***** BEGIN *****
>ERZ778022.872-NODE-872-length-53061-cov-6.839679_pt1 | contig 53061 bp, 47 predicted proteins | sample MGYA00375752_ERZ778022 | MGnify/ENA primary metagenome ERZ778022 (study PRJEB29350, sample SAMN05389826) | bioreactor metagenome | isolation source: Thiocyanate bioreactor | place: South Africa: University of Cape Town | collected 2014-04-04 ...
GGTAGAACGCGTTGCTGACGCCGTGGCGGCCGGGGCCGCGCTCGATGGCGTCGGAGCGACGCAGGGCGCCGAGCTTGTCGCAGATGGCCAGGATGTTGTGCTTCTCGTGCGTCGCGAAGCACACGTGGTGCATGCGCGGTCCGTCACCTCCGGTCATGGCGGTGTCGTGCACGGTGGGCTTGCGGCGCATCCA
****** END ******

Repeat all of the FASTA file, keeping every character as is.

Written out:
>ERZ778022.872-NODE-872-length-53061-cov-6.839679_pt1 | contig 53061 bp, 47 predicted proteins | sample MGYA00375752_ERZ778022 | MGnify/ENA primary metagenome ERZ778022 (study PRJEB29350, sample SAMN05389826) | bioreactor metagenome | isolation source: Thiocyanate bioreactor | place: South Africa: University of Cape Town | collected 2014-04-04 ...
GGTAGAACGCGTTGCTGACGCCGTGGCGGCCGGGGCCGCGCTCGATGGCGTCGGAGCGACGCAGGGCGCCGAGCTTGTCGCAGATGGCCAGGATGTTGTGCTTCTCGTGCGTCGCGAAGCACACGTGGTGCATGCGCGGTCCGTCACCTCCGGTCATGGCGGTGTCGTGCACGGTGGGCTTGCGGCGCATCCA